Natural Gas NOW Picks of the Week – November 25, 2017

natural gas now - Tom Shepstone ReportsTom Shepstone
Shepstone Management Company, Inc.


Natural Gas NOW readers pass along a lot of stuff every week about natural gas, fractivist antics, emissions, renewables, and other news relating to energy.

Here’s more great material sent along by Natural Gas NOW readers; great stuff highlighting the power of natural gas and the absurdity of fractivism. Check out the links below:

NJ Governor-Elect Puts Out-of-State Radicals on Transition Committee

Governor-elect Phil Murphy has announced memberships to his transition committees, naming more than 500 people who will make recommendations on state policy, issues and initiatives as the new administration prepares to take office in two months. Earlier this week he announced transition committee leadership positions…[including] Tom Steyer, Farallon Capital… Maya von Rossum, Delaware Riverkeeper Network… (Hat Tip: W.S.)

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Come on now, would you ask really her for advice?

Equestrian Shows How to Deal with Eco-Terrorists and Fractivist Protesters

Eco-terrorists and certain more aggressive fractivist types love to signal their virtues by interfering with pipeline development, chaining themselves to gates and other activities that endanger themselves and others while displaying an utter disregard for the facts or the rights of others. The response of government and industry is typically one of patience and politeness, but there are times a more direct defensive approach is warranted. We might take a lesson from an equestrian who recently had to confront a bunch of radical black-hooded animal rights nuts trying to interfere with an event in the U.K. by grabbing her horse by the bit and bridle (dangerous for the activist, the horse and the rider). Here’s how it went down:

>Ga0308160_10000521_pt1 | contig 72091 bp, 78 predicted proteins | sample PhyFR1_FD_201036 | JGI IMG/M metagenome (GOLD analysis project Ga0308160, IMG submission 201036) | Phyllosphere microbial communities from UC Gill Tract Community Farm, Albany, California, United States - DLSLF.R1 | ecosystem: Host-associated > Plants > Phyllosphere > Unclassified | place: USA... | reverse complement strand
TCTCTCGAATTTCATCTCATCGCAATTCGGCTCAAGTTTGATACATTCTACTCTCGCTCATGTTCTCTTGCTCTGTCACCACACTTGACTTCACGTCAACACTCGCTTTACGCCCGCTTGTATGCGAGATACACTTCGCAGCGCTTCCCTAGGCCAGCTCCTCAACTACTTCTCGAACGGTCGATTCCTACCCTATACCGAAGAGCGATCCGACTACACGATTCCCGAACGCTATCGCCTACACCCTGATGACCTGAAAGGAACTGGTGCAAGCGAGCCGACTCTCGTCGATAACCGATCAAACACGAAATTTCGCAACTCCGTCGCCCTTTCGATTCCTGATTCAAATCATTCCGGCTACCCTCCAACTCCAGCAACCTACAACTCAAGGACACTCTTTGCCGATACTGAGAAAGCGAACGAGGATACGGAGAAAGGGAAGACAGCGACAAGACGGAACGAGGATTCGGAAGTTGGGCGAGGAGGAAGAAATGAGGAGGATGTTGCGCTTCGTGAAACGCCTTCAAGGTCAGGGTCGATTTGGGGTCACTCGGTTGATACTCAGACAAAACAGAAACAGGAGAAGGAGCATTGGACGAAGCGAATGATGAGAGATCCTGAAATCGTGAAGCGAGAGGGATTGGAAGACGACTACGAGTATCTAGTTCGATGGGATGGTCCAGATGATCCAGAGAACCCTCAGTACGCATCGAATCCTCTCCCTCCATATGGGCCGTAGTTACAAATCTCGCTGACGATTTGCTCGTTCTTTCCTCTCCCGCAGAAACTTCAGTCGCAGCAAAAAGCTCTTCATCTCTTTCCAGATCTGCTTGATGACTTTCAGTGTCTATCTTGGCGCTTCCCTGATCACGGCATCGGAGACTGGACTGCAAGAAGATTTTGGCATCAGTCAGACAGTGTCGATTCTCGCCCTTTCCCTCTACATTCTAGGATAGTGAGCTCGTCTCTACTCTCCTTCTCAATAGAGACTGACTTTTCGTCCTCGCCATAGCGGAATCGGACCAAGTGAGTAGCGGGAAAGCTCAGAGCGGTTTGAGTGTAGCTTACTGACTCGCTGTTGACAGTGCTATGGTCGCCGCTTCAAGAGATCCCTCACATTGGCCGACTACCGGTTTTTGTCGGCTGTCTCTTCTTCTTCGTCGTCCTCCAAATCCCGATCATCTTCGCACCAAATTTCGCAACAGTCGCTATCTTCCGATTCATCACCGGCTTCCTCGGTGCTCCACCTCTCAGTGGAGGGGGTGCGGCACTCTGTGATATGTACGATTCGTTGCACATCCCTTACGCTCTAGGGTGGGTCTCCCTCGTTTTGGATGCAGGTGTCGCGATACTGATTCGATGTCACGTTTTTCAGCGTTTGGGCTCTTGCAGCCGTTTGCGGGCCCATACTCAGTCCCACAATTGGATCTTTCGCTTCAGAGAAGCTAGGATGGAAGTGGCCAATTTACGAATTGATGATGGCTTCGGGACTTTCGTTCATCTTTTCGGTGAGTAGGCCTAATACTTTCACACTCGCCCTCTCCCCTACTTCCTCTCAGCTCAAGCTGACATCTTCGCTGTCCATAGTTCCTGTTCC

Seventeen whacks from the crop later, the rider was still atop her horse and the activist was on the run. Make you envious? Well, me too.

Tesla’s Burning Through Nearly Half a Million Dollars Every Hour

“Over the past 12 months, the electric-car maker has been burning money at a clip of about $8,000 a minute (or $480,000 an hour), Bloomberg data show. At this pace, the company is on track to exhaust its current cash pile on Monday, Aug. 6. (At 2:17 a.m. New York time, if you really want to be precise.)

To be fair, few Tesla watchers expect the cash burn to continue at quite such a breakneck pace, and the company itself says it’s ramping up output of its all-important Model 3, which will bring money in the door. Investors don’t seem concerned. Tesla shares rose almost 3 percent to $317.81 Tuesday, giving it a market capitalization of $53 billion. Ford Motor Co. is worth $48 billion.

But still, its need for fresh cash came into high relief last week when Musk unveiled his latest plan to raise funds. He’s asking customers to pay him upfront to order vehicles that may not be delivered for years.”

CO2 Emissions Should Flatten As China Replaces Coal with Gas

“EIA expects coal demand and related CO2 emissions, especially in China, to flatten as natural gas replaces coal in power generation and in industrial applications. China is currently the largest emitter of energy-related CO2 emissions in the world and is projected to remain in that position through 2040.”